Blue Jays betting on offensive breakout from Randal Grichuk

Ross Atkins takes questions from the media about the Toronto Blue Jays trading for Randal Grichuk.

TORONTO — In acquiring Randal Grichuk, Toronto Blue Jays general manager Ross Atkins knows he’s getting a young, controllable outfielder who’s been worth 7.3 wins above replacement since breaking into the majors four season ago. And he hopes he’s getting a whole lot more.

That’s what Toronto’s internal analysis and evaluation has told him — that Grichuk is an underrated player who could break out offensively in the right environment. That’s why Atkins pulled the trigger on a deal with the St. Louis Cardinals Friday, acquiring Grichuk for reliever Dominic Leone and right-handed pitching prospect Conner Greene.

“We valued Randal very highly. We were aggressive in trying to acquire him,” Atkins said. “Our internal metrics on him are very good. And as we read the industry-wide metrics — which we respect — in this individual case our internal metrics are better on Randal Grichuk than how the industry views him.”

The knock against Grichuk his entire career has been a lack of on-base ability (he carries a .297 career OBP) and an excess of strikeouts (his career K rate is 30 per cent). Now, he’s only 26, and his discipline could improve with age. But it’s unlikely those numbers will change dramatically. Grichuk struck out lots and walked little during his minor-league career, as well. So far, it’s just who he is.

Where Toronto’s front office does think Grichuk could break out is with the long ball. The hope is that getting out of St. Louis’ Busch Stadium — which was the sixth-worst offensive environment in 2017 according to ESPN’s Park Factors — and into the more homer-friendly confines of Rogers Centre (and the AL East’s similarly small ballparks) will be a boon for Grichuk offensively.

Grichuk’s already demonstrated above-average power over his 400 games in the majors, hitting north of 20 home runs each of the past two seasons, despite being a part-time player for the Cardinals. In fact, since 2014, Grichuk’s isolated power has been .239, which is the 18th-highest among qualified MLB hitters — better than noted sluggers such as Paul Goldschmidt, Justin Upton, and Joey Votto.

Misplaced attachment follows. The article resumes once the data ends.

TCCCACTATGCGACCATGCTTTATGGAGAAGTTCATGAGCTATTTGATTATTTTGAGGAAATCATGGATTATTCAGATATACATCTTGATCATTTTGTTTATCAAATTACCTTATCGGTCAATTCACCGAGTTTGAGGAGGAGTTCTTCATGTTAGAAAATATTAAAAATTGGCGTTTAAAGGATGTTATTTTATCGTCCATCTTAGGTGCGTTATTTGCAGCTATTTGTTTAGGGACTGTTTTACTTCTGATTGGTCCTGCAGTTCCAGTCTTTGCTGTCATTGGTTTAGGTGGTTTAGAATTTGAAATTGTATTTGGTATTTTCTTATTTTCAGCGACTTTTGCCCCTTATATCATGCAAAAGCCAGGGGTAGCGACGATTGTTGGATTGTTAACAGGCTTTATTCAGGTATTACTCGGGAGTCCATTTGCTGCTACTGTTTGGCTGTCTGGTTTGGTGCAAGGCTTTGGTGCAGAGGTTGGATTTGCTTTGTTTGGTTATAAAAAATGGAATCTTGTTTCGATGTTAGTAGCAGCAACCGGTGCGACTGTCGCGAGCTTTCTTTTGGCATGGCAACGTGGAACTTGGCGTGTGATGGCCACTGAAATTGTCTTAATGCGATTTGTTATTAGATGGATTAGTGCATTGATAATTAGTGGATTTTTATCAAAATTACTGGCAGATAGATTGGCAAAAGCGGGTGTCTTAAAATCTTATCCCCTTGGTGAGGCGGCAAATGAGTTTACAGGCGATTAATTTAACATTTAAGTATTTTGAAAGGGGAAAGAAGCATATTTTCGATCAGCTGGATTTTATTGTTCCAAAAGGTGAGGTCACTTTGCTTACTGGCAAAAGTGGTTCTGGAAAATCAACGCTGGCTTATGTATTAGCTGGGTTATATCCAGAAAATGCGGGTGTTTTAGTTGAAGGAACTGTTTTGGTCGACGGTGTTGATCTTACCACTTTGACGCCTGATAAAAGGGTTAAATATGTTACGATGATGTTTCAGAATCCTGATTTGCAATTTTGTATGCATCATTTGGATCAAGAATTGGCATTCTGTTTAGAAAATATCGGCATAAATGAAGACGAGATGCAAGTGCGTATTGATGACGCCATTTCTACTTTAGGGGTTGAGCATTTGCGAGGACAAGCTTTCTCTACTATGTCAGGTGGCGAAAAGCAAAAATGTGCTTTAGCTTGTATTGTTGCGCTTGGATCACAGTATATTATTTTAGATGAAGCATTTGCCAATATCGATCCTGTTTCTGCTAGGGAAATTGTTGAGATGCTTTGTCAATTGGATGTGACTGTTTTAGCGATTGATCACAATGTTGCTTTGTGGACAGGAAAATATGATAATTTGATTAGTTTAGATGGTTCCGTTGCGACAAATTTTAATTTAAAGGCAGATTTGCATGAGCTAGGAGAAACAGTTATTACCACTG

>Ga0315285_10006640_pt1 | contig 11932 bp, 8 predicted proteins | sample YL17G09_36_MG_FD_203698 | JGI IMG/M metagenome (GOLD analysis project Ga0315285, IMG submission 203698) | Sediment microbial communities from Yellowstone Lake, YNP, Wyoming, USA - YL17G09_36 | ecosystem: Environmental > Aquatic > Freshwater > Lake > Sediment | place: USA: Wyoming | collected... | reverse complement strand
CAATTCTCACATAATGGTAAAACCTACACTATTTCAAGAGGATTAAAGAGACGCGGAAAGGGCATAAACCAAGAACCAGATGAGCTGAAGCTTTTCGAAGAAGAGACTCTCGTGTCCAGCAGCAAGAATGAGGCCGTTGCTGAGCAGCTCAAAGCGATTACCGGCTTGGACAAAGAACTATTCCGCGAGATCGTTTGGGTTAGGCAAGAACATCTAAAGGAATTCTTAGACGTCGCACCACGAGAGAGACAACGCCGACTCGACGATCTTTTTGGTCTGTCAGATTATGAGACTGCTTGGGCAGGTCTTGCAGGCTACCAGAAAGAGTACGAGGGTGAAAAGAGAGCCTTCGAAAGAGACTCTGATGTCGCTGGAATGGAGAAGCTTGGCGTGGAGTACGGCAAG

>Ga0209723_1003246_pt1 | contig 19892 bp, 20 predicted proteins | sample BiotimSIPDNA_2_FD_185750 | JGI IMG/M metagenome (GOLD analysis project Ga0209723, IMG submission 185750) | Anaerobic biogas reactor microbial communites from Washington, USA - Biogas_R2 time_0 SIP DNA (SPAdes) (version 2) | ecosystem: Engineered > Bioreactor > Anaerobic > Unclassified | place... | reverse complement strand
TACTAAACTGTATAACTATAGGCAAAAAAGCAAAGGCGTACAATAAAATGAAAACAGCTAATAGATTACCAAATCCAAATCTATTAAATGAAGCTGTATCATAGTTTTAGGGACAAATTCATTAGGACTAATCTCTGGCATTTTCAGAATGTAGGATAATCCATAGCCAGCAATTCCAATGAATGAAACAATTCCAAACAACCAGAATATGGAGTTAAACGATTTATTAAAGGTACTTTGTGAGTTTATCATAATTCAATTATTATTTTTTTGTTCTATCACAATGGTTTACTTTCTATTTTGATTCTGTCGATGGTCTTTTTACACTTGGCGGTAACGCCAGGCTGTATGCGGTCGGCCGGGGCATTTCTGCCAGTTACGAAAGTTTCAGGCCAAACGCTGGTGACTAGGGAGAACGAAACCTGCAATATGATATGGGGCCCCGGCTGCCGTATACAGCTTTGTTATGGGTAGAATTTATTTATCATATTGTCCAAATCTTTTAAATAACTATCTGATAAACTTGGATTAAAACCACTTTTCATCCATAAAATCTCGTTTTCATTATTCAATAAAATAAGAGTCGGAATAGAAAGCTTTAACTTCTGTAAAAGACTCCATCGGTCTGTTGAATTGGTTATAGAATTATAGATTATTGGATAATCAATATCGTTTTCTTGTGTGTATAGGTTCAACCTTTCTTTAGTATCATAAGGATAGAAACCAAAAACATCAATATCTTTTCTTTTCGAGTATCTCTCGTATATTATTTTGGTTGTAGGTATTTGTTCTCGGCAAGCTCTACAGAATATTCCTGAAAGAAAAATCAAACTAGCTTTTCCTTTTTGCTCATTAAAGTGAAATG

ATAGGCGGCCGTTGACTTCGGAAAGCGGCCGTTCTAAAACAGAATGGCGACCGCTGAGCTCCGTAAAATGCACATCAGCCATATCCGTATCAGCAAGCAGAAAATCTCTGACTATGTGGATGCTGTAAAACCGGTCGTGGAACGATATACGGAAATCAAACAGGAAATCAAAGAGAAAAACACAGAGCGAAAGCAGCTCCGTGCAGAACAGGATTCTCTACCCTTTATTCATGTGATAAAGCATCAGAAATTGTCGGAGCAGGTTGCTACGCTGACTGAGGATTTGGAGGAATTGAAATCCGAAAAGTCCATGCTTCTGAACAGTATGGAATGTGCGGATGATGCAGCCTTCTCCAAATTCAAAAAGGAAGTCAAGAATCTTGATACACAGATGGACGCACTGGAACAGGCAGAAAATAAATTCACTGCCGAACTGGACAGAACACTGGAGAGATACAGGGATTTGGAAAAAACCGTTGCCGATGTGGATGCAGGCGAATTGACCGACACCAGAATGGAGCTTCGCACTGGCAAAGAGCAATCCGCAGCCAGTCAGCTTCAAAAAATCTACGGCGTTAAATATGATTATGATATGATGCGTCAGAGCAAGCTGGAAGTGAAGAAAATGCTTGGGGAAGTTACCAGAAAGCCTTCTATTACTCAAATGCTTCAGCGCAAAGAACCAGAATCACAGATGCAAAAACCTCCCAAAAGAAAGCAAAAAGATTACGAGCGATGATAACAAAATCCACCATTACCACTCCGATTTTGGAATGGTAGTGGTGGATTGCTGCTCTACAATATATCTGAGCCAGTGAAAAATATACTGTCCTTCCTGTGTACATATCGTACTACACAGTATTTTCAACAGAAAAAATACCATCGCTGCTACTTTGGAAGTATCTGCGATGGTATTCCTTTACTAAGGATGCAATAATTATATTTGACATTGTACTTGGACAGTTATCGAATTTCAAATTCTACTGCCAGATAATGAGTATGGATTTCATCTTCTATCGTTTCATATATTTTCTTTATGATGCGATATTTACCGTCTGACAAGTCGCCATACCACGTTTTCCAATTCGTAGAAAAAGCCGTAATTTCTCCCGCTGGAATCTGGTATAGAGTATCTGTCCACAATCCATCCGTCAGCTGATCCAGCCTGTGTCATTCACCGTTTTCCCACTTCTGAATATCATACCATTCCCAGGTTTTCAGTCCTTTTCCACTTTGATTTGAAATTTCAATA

Grichuk’s certainly trying to hit the ball a long way whenever he’s in the box. He’s posted fly ball rates of 41 per cent or higher in each of his four major-league seasons, and his 40 per cent hard-hit rate since 2014 is 13th among players with more than 1,000 plate appearances over that span.

And modern statistics are especially fond of him. In 2017, Grichuk posted MLB’s sixth-highest barrels per plate appearance, a StatCast metric that measures how frequently a player puts balls in play with an exit velocity and launch angle that have led to at least a .500 batting average and 1.500 slugging percentage. In 2015, Grichuk’s average exit velocity of 92.3 amph was the ninth-best in baseball.

So, there’s the bet. That with every day plate appearances — coming into spring training, right field will be Grichuk’s job to lose — in a more optimal offensive environment, the hard-swinger will drive in a bunch of runs for a club that scored the fewest in the American League last season.

“We feel like there’s some upside to his power and his swing plane coming into the AL East,” Atkins said. “With somewhat small ballparks and him being a fly ball guy — there could be some uptick in home runs.

“I think it’s really just doing what he’s done for St Louis for another 100 plate appearances,” Atkins continued. “There’s a lot of upside to that athleticism.”

Grichuk isn’t a big stolen-base threat but does grade as an above-average runner per StatCast’s sprint speed metric, with a 27.8 feet-per-second average, which is on par with Kevin Pillar and Ezequiel Carrera (both 27.9).